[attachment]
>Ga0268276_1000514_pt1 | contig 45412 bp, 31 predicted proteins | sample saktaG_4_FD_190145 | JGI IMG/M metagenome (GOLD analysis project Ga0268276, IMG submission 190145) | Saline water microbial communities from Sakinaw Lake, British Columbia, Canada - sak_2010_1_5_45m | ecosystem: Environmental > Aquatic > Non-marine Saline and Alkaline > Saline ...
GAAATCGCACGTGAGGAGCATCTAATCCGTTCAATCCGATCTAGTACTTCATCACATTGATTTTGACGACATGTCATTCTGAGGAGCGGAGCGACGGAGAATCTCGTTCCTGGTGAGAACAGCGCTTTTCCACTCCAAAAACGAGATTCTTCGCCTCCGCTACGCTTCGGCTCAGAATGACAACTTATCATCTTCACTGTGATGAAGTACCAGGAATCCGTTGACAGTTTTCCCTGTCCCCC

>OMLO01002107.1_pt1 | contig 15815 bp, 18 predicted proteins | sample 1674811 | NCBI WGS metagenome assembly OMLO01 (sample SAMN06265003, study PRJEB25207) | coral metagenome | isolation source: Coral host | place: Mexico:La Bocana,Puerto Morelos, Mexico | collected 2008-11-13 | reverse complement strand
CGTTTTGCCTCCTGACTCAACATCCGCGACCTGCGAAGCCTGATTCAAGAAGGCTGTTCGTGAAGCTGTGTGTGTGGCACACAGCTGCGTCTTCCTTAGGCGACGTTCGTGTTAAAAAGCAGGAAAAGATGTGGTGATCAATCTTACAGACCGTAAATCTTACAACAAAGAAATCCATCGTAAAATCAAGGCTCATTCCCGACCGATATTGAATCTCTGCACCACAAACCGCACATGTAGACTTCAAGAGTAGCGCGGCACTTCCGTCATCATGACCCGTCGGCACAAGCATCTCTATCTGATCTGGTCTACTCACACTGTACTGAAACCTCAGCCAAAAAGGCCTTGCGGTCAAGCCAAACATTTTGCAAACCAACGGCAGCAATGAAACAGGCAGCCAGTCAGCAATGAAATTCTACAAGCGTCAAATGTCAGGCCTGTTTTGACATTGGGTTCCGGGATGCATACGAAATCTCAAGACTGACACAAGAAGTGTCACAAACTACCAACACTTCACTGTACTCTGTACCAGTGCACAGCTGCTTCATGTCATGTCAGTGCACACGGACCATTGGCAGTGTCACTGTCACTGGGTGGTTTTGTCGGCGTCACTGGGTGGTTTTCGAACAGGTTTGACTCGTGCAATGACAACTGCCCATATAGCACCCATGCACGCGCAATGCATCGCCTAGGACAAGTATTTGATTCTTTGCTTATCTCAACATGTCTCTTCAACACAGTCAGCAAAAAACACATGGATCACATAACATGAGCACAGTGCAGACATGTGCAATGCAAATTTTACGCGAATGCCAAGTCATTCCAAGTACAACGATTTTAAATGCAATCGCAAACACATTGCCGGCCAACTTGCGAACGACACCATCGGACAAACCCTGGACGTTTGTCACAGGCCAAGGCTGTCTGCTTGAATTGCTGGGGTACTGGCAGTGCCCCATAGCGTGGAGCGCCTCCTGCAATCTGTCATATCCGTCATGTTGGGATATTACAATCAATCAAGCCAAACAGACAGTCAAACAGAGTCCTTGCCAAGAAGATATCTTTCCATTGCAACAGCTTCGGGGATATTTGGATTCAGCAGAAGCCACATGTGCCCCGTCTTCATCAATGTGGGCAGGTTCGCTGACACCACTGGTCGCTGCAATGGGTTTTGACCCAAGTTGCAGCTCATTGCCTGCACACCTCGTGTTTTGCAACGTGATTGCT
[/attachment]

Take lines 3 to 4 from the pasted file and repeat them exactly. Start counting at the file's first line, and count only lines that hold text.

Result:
>OMLO01002107.1_pt1 | contig 15815 bp, 18 predicted proteins | sample 1674811 | NCBI WGS metagenome assembly OMLO01 (sample SAMN06265003, study PRJEB25207) | coral metagenome | isolation source: Coral host | place: Mexico:La Bocana,Puerto Morelos, Mexico | collected 2008-11-13 | reverse complement strand
CGTTTTGCCTCCTGACTCAACATCCGCGACCTGCGAAGCCTGATTCAAGAAGGCTGTTCGTGAAGCTGTGTGTGTGGCACACAGCTGCGTCTTCCTTAGGCGACGTTCGTGTTAAAAAGCAGGAAAAGATGTGGTGATCAATCTTACAGACCGTAAATCTTACAACAAAGAAATCCATCGTAAAATCAAGGCTCATTCCCGACCGATATTGAATCTCTGCACCACAAACCGCACATGTAGACTTCAAGAGTAGCGCGGCACTTCCGTCATCATGACCCGTCGGCACAAGCATCTCTATCTGATCTGGTCTACTCACACTGTACTGAAACCTCAGCCAAAAAGGCCTTGCGGTCAAGCCAAACATTTTGCAAACCAACGGCAGCAATGAAACAGGCAGCCAGTCAGCAATGAAATTCTACAAGCGTCAAATGTCAGGCCTGTTTTGACATTGGGTTCCGGGATGCATACGAAATCTCAAGACTGACACAAGAAGTGTCACAAACTACCAACACTTCACTGTACTCTGTACCAGTGCACAGCTGCTTCATGTCATGTCAGTGCACACGGACCATTGGCAGTGTCACTGTCACTGGGTGGTTTTGTCGGCGTCACTGGGTGGTTTTCGAACAGGTTTGACTCGTGCAATGACAACTGCCCATATAGCACCCATGCACGCGCAATGCATCGCCTAGGACAAGTATTTGATTCTTTGCTTATCTCAACATGTCTCTTCAACACAGTCAGCAAAAAACACATGGATCACATAACATGAGCACAGTGCAGACATGTGCAATGCAAATTTTACGCGAATGCCAAGTCATTCCAAGTACAACGATTTTAAATGCAATCGCAAACACATTGCCGGCCAACTTGCGAACGACACCATCGGACAAACCCTGGACGTTTGTCACAGGCCAAGGCTGTCTGCTTGAATTGCTGGGGTACTGGCAGTGCCCCATAGCGTGGAGCGCCTCCTGCAATCTGTCATATCCGTCATGTTGGGATATTACAATCAATCAAGCCAAACAGACAGTCAAACAGAGTCCTTGCCAAGAAGATATCTTTCCATTGCAACAGCTTCGGGGATATTTGGATTCAGCAGAAGCCACATGTGCCCCGTCTTCATCAATGTGGGCAGGTTCGCTGACACCACTGGTCGCTGCAATGGGTTTTGACCCAAGTTGCAGCTCATTGCCTGCACACCTCGTGTTTTGCAACGTGATTGCT